WASHINGTON, July 30, 2012 — Mitt Romney played the God card during a fundraiser at Jerusalem’s King David Hotel, where he raised a $1 million for his campaign. He told his well-heeled supporters that Israel’s economic success is thanks to the “hand of providence,” offending the Palestinians, but pleasing his donors.
His latest gaffe followed on the heels of having declared Jerusalem is the capital of Israel or should be in direct contradiction of long-standing U.S. policy. Comparing Israel’s economic engine to the sputtering one of Palestine, Romney said, “As I come here and I look out over this city and consider the accomplishments of the people of this nation [Israel], I recognize the power of at least culture and a few other things.”
Romney then went on to say, “I am overwhelmingly impressed with the hand of providence, whenever it chooses to apply itself, and also the greatness of the human spirit, and how individuals who reach for greatness and have purpose above themselves are able to build and accomplish things that could only be done by a species created in the image of God.”
Needless to say, this speech provoked outrage from the Palestinians with Saeb Erekat, a senior Palestinian aide to the Palestinian Authority President Mahmoud Abbas, strongly condemning Romney’s remarks in an interview with Associated Press: “It is a racist statement, and this man doesn’t realize that the Palestinian economy cannot reach its potential because there is an Israeli occupation.”
“It seems to me this man lacks information, knowledge, vision, and understanding of this region and its people. He also lacks knowledge about the Israelis themselves. I have not heard any Israeli official speak about cultural superiority.”
Romney then proceeded to erroneously compare the two countries’ economies, saying, “As you come here and you see the GDP [gross domestic product] per capita, for instance, in Israel, which is about $21,000 dollars, and compare that with the GDP per capita just across the areas managed by the Palestinian Authority, which is more like $10,000 per capita, you notice such a dramatically stark difference in economic vitality.”
The World Bank’s figures, however, dispute that assertion. Israel’s per capital GDP in 2011 was around $31,000 and the West Bank and Gaza’s was $1,500, a far cry from Romney’s $10,000 figure.
Romney had met on Sunday with the Palestinian Authority’s prime minister, Salam Fayad. Supposedly the conversation was mainly about the London Olympics and not about God’s preference for Israel.
Some Israelis were also a bit uncomfortable with Romney’s comments as well, noting that the GOP candidate didn’t understand the nuances of the long-running conflict. As former ambassador to the U.S., Zalman Shoval, said in an interview: “There’s no doubt about Israel’s economic achievement over the years, but I would not compare that to the Palestinian economy because obviously the Palestinian economy operates under different conditions.”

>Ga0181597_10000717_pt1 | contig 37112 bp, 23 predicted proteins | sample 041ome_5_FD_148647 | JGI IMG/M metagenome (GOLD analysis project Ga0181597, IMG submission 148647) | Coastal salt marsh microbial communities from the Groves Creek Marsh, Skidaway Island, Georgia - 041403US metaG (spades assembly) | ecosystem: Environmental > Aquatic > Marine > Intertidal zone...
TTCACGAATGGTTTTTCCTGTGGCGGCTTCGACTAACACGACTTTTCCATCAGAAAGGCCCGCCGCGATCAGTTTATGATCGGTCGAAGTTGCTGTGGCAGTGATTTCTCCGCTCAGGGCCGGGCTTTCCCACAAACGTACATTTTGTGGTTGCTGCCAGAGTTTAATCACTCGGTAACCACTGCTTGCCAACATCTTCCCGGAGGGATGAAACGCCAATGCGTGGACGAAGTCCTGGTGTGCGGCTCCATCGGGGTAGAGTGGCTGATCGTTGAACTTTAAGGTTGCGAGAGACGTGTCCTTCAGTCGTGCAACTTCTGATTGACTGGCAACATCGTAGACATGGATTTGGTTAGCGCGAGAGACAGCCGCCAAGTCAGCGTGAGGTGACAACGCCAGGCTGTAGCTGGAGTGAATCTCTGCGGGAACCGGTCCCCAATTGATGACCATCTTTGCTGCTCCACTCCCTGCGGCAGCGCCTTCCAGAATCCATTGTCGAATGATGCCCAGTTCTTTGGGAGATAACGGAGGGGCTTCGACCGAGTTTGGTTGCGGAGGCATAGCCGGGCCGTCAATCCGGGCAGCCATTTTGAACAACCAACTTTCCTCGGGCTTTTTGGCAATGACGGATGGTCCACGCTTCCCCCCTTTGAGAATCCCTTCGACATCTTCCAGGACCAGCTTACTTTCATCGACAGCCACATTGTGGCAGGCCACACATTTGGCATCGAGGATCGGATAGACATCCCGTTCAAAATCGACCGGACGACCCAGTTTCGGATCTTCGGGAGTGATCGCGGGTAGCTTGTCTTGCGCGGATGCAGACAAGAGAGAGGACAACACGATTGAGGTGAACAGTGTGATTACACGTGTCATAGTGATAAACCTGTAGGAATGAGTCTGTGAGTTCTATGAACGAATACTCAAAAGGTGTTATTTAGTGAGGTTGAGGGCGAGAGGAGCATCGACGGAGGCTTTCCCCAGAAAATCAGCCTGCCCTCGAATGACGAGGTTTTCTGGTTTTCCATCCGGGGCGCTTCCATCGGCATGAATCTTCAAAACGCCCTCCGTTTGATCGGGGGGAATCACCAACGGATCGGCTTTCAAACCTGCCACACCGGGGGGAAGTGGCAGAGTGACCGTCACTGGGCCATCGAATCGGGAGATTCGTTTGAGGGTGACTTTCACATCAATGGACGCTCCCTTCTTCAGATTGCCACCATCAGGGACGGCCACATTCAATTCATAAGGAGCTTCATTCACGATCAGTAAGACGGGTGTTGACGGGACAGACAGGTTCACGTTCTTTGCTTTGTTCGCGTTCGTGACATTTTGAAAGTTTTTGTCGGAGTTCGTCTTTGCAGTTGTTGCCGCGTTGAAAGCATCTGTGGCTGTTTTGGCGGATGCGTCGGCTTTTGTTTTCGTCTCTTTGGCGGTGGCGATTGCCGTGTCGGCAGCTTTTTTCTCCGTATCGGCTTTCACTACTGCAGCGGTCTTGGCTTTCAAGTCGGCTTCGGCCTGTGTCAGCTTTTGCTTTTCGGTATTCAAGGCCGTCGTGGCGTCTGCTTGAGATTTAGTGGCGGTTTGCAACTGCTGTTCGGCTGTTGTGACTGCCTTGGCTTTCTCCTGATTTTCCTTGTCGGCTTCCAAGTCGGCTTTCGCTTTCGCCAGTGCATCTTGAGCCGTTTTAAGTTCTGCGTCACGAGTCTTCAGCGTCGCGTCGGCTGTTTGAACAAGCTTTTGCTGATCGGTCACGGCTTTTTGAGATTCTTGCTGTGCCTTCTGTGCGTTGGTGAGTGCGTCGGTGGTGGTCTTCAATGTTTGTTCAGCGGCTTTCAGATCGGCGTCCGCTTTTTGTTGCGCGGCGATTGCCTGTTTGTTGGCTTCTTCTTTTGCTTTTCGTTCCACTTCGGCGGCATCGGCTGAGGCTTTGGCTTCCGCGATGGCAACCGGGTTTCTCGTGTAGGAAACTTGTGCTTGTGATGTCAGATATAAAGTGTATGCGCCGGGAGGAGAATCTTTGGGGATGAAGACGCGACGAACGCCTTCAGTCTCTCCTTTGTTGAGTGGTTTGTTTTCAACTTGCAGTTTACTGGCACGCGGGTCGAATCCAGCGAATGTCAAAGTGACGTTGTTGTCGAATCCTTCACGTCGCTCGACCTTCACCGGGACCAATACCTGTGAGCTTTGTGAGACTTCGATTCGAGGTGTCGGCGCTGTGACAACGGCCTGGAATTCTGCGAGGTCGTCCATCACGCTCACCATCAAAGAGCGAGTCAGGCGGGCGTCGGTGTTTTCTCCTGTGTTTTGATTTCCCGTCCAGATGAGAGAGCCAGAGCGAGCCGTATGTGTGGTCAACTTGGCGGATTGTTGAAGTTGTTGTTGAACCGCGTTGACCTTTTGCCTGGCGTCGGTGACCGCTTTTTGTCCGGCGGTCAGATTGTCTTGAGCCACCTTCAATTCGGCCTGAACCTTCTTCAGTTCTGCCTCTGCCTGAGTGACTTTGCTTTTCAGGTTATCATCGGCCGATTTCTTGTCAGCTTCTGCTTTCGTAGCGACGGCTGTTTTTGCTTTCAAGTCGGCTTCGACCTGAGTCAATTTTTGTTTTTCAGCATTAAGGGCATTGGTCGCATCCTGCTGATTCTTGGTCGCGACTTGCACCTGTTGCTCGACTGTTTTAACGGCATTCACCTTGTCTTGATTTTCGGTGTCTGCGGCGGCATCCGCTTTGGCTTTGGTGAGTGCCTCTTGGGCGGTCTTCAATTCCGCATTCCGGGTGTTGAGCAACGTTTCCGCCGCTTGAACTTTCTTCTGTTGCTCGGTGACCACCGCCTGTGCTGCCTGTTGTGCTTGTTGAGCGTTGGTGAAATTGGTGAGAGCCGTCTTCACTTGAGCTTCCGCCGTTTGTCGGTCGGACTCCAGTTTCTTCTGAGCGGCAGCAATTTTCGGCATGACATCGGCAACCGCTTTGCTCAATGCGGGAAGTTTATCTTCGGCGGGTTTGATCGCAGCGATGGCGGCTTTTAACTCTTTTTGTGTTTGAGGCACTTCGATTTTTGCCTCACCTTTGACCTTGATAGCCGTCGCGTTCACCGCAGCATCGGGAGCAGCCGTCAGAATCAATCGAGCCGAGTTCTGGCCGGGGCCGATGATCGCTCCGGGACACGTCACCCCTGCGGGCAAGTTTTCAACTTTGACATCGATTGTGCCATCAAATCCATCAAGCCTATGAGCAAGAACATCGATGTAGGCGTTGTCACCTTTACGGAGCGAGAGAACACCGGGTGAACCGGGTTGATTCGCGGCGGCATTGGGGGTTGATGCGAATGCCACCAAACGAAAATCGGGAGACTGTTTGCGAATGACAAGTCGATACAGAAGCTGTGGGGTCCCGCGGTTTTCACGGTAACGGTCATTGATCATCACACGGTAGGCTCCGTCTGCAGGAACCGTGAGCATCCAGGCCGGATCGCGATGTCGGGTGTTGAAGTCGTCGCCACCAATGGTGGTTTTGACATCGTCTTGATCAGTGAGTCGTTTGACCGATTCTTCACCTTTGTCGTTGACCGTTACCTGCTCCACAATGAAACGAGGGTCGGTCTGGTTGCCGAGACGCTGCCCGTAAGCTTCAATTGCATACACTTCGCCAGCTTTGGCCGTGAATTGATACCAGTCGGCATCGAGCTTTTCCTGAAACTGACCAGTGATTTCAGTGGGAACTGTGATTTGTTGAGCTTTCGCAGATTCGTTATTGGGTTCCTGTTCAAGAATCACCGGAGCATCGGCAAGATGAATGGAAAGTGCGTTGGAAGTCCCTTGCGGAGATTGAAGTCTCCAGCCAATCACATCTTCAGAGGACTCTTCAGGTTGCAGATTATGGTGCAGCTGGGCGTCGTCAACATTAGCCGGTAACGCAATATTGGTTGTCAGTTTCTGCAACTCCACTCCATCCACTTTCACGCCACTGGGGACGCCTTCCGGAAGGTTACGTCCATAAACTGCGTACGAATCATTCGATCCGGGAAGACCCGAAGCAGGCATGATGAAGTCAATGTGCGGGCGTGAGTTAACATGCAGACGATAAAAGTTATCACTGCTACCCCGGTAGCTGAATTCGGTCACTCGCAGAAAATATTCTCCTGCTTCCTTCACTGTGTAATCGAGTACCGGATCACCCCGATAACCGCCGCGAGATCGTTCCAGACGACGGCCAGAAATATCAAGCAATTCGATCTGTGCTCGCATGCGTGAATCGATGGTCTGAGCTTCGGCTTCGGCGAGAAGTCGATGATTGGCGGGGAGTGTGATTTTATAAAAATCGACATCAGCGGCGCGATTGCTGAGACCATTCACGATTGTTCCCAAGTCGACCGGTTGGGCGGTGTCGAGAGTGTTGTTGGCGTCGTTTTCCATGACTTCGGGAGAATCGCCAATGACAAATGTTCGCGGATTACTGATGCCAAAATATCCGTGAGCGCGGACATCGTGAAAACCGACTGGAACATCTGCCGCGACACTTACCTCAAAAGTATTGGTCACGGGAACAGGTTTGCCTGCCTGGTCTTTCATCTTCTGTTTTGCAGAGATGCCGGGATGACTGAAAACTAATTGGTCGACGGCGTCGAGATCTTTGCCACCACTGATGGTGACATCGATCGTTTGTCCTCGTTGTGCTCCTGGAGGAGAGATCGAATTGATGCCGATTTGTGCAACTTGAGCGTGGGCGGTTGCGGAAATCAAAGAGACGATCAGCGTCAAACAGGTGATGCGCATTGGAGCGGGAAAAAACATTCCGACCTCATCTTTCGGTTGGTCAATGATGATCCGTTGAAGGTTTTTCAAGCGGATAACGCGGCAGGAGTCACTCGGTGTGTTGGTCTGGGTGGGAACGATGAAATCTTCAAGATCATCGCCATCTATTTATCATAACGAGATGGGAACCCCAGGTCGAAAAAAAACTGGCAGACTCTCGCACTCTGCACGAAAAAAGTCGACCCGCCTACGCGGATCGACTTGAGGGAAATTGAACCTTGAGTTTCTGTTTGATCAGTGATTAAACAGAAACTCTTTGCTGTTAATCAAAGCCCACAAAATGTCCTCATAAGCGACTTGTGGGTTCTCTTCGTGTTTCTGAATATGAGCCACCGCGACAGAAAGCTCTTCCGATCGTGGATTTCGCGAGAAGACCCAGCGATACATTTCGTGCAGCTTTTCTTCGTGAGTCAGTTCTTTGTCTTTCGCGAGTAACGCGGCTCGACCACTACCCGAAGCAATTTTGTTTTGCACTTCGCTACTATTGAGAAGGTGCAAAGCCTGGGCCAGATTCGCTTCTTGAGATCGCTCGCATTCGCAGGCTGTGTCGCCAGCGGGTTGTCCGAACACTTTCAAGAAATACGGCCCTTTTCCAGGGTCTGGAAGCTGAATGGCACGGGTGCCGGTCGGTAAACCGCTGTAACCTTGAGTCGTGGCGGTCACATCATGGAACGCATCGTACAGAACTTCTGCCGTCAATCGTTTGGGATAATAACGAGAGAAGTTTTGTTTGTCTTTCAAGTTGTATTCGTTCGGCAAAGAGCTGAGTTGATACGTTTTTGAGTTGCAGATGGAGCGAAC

Romney did not visit the West Bank nor mention the 45-year occupation of it nor the blockade of Gaza, which are necessary for Israel’s security, but still have had a severe impact on the Palestinian economy, according to the World Bank and IMF.
Romney’s campaign later said his remarks were “mischaracterized.”
On Sunday, Romney called Jerusalem the capital of Israel. Israel had established Jerusalem as its capital in 1950, though only two countries in the world recognize it as the capital.
The U.S. like all foreign embassies is in Tel Aviv with consular services in Jerusalem. The long standing White House policy, both in Democratic and Republican administrations, on whether Jerusalem should ever be the capital or not has always been: “The status of Jerusalem is an issue that should be resolved in final status negotiations between Israelis and Palestinians. We continue to work with the parties to resolve this issue and others in a way that is just and fair, and respects the rights and aspirations of both Israelis and Palestinians.”
Romney’s remarks about Jerusalem had prompted another Palestinian official, Nabil Abu Rudeineh to label Romney’s words as unhelpful to peace negotiations, noting that it “contradicts previous positions held by the American administration.”
Joining Romney at his fundraiser were New York Jets owner Woody Johnson, hedge fund manager Paul Singer and billionaire casino owner Sheldon Adelson, who sat next to Mitt Romney. Adelson, who also owns Israel Hayom, Israel’s largest circulation newspaper, is strong supporter of Prime Minister Binyamin Netanyahu.
Next stop for Romney is Poland where he supposedly will cast himself in the mold of President Reagan as a tough conservative who will be a stronger ally than President Obama. His speech in Warsaw on Tuesday is called, “The U.S.-Poland Relationship and the Values of Liberty.”
Romney’s foreign policy advisor, Ian Brzezinski says the trip is about “U.S. support of Poland as a captive nation during the Cold War” and how Reagan supported the Solidarity Movement, which toppled Soviet control of the country.l
So far Romney has visited two countries on his whirlwind tour and managed to insult people at both stops. Will Poland burnish his image and erase the earlier gaffes, making him seem presidential or will Romney just be Romney and step into it again?
To contact Catherine Poe, see above. Her work appears in Ad Lib at the Communities @ WashingtonTimes.com. She can also be heard on Democrats for America’s Future. She is also a contributor to broadcast, print and online media.
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